Italian Heritage on Parade for Columbus Day in New York (Photos)

Fifth Avenue was lined with Italian flags Monday for the Columbus Day Parade in Manhattan.
Italian Heritage on Parade for Columbus Day in New York (Photos)
A girl performs at the Columbus Day Parade on Oct. 8, 2012 in New York City. (Amal Chen/The Epoch Times)
Catherine Yang
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NEW YORK—Fifth Avenue was lined with Italian flags Monday for the Columbus Day Parade in Manhattan.

The annual event, hosted by the Columbus Citizens Foundation, boasted 1 million viewers and participants from more than 100 groups—some from overseas—making it the world's biggest Italian-American celebration.

"This parade is a celebration of Columbus discovering America, but it's also a celebration of Italian-American heritage and the contributions the Italian immigrants made to America," said Lawrence Auriana, the foundation's treasurer, amid the parade's song and dance.

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More than 35,000 participants marched from 44th Street to 72nd Street with music—ranging from high school marching bands, to NYPD bagpipes, to Italian Giglio bands—floats, and plenty of statues of Columbus.

"We're here to celebrate Italian heritage on this beautiful Columbus Day," said Steve Cimino, vice president of the DSNY Columbia Association, a fraternal organization incorporated by sanitation men in 1936 that promotes Italian-American culture.

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Americans were not only thankful for Columbus's discovery of the Americas, but also for what he brought with him.

"We're celebrating Christopher Columbus and what all the millions of Americans of Italian descent brought to this country: love of country, love of family, love for God, and America," said Peter Vallone, member of the Columbus Citizens Foundation and former City Council speaker.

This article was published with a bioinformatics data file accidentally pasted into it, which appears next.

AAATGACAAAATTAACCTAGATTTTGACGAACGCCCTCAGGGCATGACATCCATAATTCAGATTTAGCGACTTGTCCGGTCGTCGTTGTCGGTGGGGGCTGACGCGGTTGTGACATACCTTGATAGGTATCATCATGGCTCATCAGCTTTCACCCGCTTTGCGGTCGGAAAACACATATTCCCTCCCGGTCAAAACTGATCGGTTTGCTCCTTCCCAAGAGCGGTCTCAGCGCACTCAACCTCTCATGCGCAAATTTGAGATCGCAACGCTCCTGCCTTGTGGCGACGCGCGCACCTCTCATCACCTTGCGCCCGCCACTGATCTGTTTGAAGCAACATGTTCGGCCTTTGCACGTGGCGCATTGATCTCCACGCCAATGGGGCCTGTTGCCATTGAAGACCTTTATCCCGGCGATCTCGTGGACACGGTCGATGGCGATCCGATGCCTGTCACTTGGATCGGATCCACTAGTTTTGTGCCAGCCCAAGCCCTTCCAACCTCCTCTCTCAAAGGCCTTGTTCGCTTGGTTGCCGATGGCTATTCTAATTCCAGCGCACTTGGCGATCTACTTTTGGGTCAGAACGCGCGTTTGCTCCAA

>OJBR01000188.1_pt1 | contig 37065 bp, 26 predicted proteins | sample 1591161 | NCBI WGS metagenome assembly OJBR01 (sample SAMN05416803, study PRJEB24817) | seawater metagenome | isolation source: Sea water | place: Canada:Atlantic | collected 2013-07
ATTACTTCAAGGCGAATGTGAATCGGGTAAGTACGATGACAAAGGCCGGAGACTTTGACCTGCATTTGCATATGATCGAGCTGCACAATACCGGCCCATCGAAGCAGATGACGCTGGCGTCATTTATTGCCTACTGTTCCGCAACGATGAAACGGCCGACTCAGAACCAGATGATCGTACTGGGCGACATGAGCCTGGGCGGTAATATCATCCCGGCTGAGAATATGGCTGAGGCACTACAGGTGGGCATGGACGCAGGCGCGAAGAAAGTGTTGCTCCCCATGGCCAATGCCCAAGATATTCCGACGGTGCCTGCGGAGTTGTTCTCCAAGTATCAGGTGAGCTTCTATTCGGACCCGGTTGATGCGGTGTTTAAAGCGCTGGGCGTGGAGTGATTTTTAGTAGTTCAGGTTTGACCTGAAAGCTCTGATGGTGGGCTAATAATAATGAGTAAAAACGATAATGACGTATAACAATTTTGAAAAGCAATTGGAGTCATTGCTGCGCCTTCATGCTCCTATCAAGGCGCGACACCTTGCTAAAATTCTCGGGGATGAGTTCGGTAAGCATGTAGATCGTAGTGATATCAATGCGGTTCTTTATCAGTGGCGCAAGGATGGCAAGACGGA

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"The most significant [thing] about Columbus Day is the connection Columbus made between Europe and North America, which is why we're all here today, as Americans," said Roberto Ferragina, president of the Amerigo Vespucci Society in New Jersey, an Italian society established in 1875.

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Various groups brought statues depicting saints, which they carried through the procession.

"This is something that our families have done in Italy, brought from Italy, and we still do this," said Mitch Farbman of the East Harlem Giglio Society.

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Participants and viewers came from around the tri-state area and as far away as Italy for the celebratory events.

"We have extensive participation from Italy. From cities, from regions, and [some years] we have an Italian military band," said Auriana.

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Luca Dadon flew from Northern Italy to see the parade.

"We're proud to be Italian," he said, adding that he'll be staying a week and does this yearly. "I think it's good recognition to what Italians have done in the United States."

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